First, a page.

2.1. No Explosive
Recall that California law provides a specific definition for “explosive.” And, any object used in a HS 12085 crime has to meet this definition, Therefor, it is a perfectly valid defense for an accused to show that the object he made, possessed, or transported (maybe, for example, a party popper) did not fall under the definition of “explosive.”
2.2. Protected Act Under an Ordinance
As discussed above, a person can make, possess, and transport an explosive if that act is authorized under a city and/or county ordinance. This means a person cannot be charged under Health and Safety Code 12085 if:
- He uses, or performs some act with, an explosive; and,
- That use, or act, is authorized by a legal ordinance.
2.3. No Probable Cause
This line of defense tries to exclude evidence that is being used against a defendant for a HS 12085 violation.
California law says that a police officer must have probable cause to detain or arrest a suspect. “Probable cause” essentially means that there is a reasonable belief that someone committed a crime (based on all of the circumstances).
If a person was stopped or arrested without probable cause, then any evidence obtained following the improper stop/arrest could get excluded from the case. This exclusion could result in the dismissal or reduction in charges.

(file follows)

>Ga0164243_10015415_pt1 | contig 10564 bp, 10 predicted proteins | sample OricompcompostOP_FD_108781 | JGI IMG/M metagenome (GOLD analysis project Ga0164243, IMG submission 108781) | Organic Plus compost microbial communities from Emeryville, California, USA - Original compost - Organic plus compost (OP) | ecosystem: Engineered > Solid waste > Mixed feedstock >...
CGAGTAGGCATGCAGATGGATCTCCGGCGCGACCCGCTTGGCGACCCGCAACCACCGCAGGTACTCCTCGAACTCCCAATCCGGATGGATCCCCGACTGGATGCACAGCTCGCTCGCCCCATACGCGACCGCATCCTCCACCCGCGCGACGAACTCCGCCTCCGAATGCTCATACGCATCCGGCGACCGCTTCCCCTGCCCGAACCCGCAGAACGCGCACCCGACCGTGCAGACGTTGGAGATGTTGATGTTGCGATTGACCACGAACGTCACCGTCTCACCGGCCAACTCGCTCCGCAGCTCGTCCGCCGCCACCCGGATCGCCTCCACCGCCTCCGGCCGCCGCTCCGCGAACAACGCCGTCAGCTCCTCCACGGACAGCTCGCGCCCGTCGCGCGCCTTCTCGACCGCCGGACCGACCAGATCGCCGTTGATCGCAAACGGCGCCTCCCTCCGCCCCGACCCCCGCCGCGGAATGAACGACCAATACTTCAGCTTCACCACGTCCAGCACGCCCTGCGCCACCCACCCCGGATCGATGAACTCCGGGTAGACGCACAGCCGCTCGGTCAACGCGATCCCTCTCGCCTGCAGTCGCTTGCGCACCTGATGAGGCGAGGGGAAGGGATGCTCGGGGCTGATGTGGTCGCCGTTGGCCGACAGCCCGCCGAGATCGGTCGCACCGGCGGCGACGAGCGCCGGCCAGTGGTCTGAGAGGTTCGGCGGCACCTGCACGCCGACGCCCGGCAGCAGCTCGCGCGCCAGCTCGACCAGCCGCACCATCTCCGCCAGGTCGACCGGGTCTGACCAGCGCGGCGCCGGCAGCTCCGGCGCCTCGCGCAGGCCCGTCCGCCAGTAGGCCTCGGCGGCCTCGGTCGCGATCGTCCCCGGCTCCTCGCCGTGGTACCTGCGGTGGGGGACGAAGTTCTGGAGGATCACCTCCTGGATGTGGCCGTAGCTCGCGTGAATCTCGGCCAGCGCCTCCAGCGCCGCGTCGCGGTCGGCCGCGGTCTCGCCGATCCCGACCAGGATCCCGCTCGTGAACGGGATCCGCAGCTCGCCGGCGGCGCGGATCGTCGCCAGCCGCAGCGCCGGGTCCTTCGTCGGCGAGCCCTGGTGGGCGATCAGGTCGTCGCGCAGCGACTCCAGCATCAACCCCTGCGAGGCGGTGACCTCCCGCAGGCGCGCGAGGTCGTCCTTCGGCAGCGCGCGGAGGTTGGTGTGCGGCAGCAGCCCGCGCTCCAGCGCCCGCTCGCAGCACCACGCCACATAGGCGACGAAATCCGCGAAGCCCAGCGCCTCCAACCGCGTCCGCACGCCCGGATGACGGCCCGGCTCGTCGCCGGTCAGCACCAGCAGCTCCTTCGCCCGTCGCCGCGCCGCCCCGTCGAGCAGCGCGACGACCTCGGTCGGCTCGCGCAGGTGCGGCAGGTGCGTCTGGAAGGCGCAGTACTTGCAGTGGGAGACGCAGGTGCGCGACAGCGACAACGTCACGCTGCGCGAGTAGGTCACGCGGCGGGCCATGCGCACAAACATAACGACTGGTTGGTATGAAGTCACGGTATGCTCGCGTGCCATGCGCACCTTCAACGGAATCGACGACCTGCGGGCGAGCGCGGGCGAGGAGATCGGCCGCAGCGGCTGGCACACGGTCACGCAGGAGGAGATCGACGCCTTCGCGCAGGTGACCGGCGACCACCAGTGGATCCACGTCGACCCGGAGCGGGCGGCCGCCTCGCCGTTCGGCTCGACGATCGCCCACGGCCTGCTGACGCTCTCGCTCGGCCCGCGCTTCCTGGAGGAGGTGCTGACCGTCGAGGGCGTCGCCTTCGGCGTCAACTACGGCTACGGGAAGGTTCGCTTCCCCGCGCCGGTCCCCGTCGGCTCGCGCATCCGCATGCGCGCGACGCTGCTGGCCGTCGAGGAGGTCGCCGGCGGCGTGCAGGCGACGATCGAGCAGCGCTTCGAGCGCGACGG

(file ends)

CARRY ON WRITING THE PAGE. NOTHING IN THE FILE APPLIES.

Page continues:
3. Penalties, Punishment, and Sentencing
Under Health and Safety Code 12085 HS, the making, possessing, or transporting of an explosive is a misdemeanor offense.
As such, it is punishable by:
- Imprisonment in the county jail for up to six months; and/or,
- A fine of up to $1,000.5
In lieu of imprisonment, a judge has the discretion to impose misdemeanor probation, or “summary” or “informal” probation.
4. Related Offenses
There are three crimes related to HS 12085 crimes. These are:
- California laws against illegal fireworks – HS 12500-12728;
- Possessing Destructive Devices or Explosives – PC 18710; and,
- Possessing materials to make a destructive device – PC 18720.
4.1. California Laws Against Illegal Fireworks – HS 12500-12728
California fireworks laws divide fireworks into two categories: "dangerous fireworks" and "safe and sane" fireworks.6
"Dangerous" fireworks include large items such as rockets and sparklers bigger than ten inches in length or one-quarter inch in diameter.
"Safe and sane" fireworks include small items such as fountains, spinners, and snap caps.
Dangerous fireworks are always illegal in California except when used by someone with a special display license.7
Subject to local restrictions, safe and sane fireworks may be sold, purchased, and used by the general public. But only licensed retailers can sell them, and they can do so only from June 28 to July 6 each year.8
Most violations of California's fireworks laws are misdemeanors. Penalties can include:
- Up to one year in county jail, and/or